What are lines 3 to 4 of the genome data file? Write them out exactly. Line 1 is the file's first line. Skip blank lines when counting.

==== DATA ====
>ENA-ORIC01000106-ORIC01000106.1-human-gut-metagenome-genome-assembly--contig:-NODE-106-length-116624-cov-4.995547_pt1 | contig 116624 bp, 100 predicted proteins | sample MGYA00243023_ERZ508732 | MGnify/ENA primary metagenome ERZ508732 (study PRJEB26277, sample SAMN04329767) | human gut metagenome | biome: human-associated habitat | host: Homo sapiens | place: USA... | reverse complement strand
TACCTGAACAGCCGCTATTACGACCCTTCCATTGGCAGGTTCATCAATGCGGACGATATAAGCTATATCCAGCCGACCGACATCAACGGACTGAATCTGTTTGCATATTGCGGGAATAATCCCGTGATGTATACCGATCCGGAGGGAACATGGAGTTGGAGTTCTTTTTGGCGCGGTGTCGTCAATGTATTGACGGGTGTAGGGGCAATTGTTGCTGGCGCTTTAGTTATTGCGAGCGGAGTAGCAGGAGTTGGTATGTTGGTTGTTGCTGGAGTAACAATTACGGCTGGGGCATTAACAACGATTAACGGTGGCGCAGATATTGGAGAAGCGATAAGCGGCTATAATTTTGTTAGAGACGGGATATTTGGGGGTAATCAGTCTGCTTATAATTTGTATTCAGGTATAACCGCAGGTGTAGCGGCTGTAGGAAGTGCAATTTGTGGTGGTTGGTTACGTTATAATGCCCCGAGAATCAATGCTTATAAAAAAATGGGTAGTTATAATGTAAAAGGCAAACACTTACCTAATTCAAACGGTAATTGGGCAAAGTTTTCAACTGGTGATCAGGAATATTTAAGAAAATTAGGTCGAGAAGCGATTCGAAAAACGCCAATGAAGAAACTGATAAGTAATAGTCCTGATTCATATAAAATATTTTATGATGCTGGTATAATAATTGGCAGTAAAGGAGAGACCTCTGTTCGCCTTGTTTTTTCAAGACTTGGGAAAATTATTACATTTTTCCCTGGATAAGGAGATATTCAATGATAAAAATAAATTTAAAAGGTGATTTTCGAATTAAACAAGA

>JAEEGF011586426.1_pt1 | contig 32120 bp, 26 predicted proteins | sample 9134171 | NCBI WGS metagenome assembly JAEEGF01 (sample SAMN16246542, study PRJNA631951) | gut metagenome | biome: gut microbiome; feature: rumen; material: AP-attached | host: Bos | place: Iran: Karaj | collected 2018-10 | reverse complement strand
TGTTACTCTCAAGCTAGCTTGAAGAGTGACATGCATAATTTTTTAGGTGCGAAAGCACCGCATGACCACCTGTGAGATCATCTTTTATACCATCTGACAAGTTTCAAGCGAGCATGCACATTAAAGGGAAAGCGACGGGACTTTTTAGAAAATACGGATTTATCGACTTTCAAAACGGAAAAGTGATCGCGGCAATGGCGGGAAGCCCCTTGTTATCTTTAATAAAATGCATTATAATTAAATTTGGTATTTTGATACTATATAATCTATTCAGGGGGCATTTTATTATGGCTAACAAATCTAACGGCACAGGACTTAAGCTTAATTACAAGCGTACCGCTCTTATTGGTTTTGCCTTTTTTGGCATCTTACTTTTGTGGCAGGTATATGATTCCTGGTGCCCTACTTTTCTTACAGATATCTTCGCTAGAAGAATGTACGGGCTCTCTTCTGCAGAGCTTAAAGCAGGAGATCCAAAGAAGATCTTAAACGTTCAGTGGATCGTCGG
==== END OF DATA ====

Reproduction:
>JAEEGF011586426.1_pt1 | contig 32120 bp, 26 predicted proteins | sample 9134171 | NCBI WGS metagenome assembly JAEEGF01 (sample SAMN16246542, study PRJNA631951) | gut metagenome | biome: gut microbiome; feature: rumen; material: AP-attached | host: Bos | place: Iran: Karaj | collected 2018-10 | reverse complement strand
TGTTACTCTCAAGCTAGCTTGAAGAGTGACATGCATAATTTTTTAGGTGCGAAAGCACCGCATGACCACCTGTGAGATCATCTTTTATACCATCTGACAAGTTTCAAGCGAGCATGCACATTAAAGGGAAAGCGACGGGACTTTTTAGAAAATACGGATTTATCGACTTTCAAAACGGAAAAGTGATCGCGGCAATGGCGGGAAGCCCCTTGTTATCTTTAATAAAATGCATTATAATTAAATTTGGTATTTTGATACTATATAATCTATTCAGGGGGCATTTTATTATGGCTAACAAATCTAACGGCACAGGACTTAAGCTTAATTACAAGCGTACCGCTCTTATTGGTTTTGCCTTTTTTGGCATCTTACTTTTGTGGCAGGTATATGATTCCTGGTGCCCTACTTTTCTTACAGATATCTTCGCTAGAAGAATGTACGGGCTCTCTTCTGCAGAGCTTAAAGCAGGAGATCCAAAGAAGATCTTAAACGTTCAGTGGATCGTCGG